It's no secret that Bavaria has been called the Texas of Germany. It's down south, the locals occasionally play dress up, and people talk with what the rest of the country would deem a funny accent.

Most importantly, things are bigger in Bavaria. Not only beer, pretzels, and mountains; but also construction projects.

One of the largest ongoing construction efforts in the German state has been at the U.S. Army Garrison Grafenwoehr - not surprisingly the largest U.S. training area in Europe - where the U.S. Army Corps of Engineers has managed roughly $100 million in construction every year since 2003.

The largest project here is Grafenwoehr's unique gated community called Netzaberg, which will provide 835 build-to-lease family housing units with an integrated town center, including an elementary and middle school, chapel, child development center, youth services center, shoppette, and sports fields.

"It's huge," said Peter Barth, the District's regional program manager at Grafenwoehr. "The town center in particular was a significant coordination effort because we have so many contractors, U.S. organizations, and host nation entities working very closely on schedules and on the same property."

The Corps' chunk of the effort at Netzaberg - totaling almost $87 million - was primarily to manage the construction of the town center and set up the infrastructure for the entire neighborhood.

The largest share of this has gone toward constructing the elementary and middle schools, which cost about $30 million combined.

"Once completed, the town center is really the heart of the community," said Barth. "I'm very excited about that, especially to see how the various puzzle pieces fit together. Six years ago we only had a concept: To create a little town next to a training area. And from paper to finished product - it's really amazing."

Completed recently at the Netzaberg town center were the $7.7 million child development center and the $5.4 million youth services center - two facilities that U.S. Army Corps of Engineers' chief, Lt. Gen. Robert Van Antwerp, dubbed "awesome," because they were the first completed service facilities in the integrated town center.

Nearing completion at Netzaberg are the $3.7 million access control point and anti-terror force protection gate - anticipated to be turned over in August - and the elementary and middle schools, which are scheduled to open for the fall 2008 school year.

The new schools are a boon to residents of the Netzaberg community - many of whom have been living there for about a year - who previously bussed their children to Vilseck Elementary School because there was no space at Grafenwoehr.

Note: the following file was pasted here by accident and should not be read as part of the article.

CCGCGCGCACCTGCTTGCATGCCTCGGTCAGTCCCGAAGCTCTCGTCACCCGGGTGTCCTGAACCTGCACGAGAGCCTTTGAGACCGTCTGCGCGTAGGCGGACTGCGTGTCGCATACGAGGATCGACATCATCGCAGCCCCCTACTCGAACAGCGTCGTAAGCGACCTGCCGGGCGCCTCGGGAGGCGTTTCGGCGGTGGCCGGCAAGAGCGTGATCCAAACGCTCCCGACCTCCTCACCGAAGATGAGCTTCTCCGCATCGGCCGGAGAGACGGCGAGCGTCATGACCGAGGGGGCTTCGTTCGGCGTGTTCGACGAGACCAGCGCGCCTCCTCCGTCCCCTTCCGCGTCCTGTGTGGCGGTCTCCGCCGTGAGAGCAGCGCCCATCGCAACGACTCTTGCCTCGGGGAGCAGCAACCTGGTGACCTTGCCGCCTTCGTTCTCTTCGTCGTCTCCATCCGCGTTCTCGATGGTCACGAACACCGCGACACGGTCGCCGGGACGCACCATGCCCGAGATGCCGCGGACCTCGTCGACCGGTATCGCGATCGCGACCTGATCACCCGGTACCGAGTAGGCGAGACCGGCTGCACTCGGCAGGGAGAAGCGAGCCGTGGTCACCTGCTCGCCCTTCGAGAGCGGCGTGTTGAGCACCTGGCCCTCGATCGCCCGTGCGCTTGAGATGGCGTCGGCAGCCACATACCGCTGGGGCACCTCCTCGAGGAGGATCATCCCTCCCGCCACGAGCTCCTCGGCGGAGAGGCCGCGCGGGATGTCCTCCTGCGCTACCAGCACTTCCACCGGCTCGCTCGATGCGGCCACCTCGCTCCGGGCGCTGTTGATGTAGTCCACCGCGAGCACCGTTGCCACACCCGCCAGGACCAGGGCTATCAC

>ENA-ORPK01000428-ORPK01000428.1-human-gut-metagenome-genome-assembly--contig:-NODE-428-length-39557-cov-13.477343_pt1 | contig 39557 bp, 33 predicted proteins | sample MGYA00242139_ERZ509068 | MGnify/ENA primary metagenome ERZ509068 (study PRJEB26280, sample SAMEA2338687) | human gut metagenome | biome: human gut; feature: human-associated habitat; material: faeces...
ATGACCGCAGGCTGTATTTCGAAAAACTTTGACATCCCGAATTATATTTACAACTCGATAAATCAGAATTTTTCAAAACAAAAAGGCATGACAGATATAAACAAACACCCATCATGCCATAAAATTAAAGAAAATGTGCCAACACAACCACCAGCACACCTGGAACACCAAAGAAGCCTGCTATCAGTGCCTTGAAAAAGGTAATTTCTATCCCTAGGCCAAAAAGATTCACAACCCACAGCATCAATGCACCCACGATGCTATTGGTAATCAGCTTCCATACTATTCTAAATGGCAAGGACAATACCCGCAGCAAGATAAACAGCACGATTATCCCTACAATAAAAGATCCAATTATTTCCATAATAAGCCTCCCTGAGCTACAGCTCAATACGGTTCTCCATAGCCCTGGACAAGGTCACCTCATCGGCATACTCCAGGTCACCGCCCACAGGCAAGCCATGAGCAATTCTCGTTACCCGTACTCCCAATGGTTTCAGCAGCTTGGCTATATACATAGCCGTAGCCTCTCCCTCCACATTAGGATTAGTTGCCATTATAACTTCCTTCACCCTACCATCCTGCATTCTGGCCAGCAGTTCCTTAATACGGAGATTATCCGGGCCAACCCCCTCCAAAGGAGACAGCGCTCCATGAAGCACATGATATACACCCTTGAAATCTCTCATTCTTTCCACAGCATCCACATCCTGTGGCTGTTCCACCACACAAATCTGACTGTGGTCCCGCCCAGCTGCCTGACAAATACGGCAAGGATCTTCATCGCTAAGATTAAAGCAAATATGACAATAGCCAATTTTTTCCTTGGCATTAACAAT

"I'm pretty excited," said Marie Vigue, an employee of the child development center whose daughter will be attending Netzaberg Elementary School when it opens in August. "I can't wait to go in and see it and get the orientation."

Still on slate for the community is the chapel. Its design combines the modern architecture of the town center with traditional elements of a chapel, say officials. This project, originally billed to be completed in 2010, is expected to be turned over in 2012.

In total, the Netzaberg community is so financially large and universally recognized, that even former Installation Management Command - Europe Region director Russell Hall was quoted as saying his greatest success in the six years he was at the helm of the command was the construction of Netzaberg.

Barth agreed that the community's emergence has been a true success, saying he's been most amazed by the coordination of all the parties involved to keep construction on schedule and within budget.

"It's a huge and gigantic program. But it is also standardized," said Barth. "We have the standards, we have processes and communications, and we have the teams in place. But we also have a program culture. There is a mutual understanding for others' problems and the goals, needs, and expectations are communicated throughout. It's really a kind of respectful culture and motivation that can't be easily copied and pasted."

The Netzaberg effort, however, is merely part of what's called the "Efficient Basing Grafenwoehr" (or EBG) program, an initiative to consolidate command and control headquarters and six battalion-sized elements in support of U.S. Army Europe's transformation. EBG involves the relocation of units from multiple USAREUR installations to a consolidated complex located at East Camp Grafenwoehr.

The goal of the EBG initiative is to maximize readiness, operational control, force protection, and quality of life by capitalizing on efficiencies derived from consolidation on a single installation.

The initiative combines new construction and renovations of facilities, such as motor pools, operational facilities, barracks, family housing, and community support amenities.

More than 80 projects valued at close to $1 billion in today's dollars make the EBG program one of the largest military construction programs on the continent.

When it's all complete in 2012, engineers say the complex in Bavaria is slated to be the Army's premiere facility outside the United States. And one of the biggest.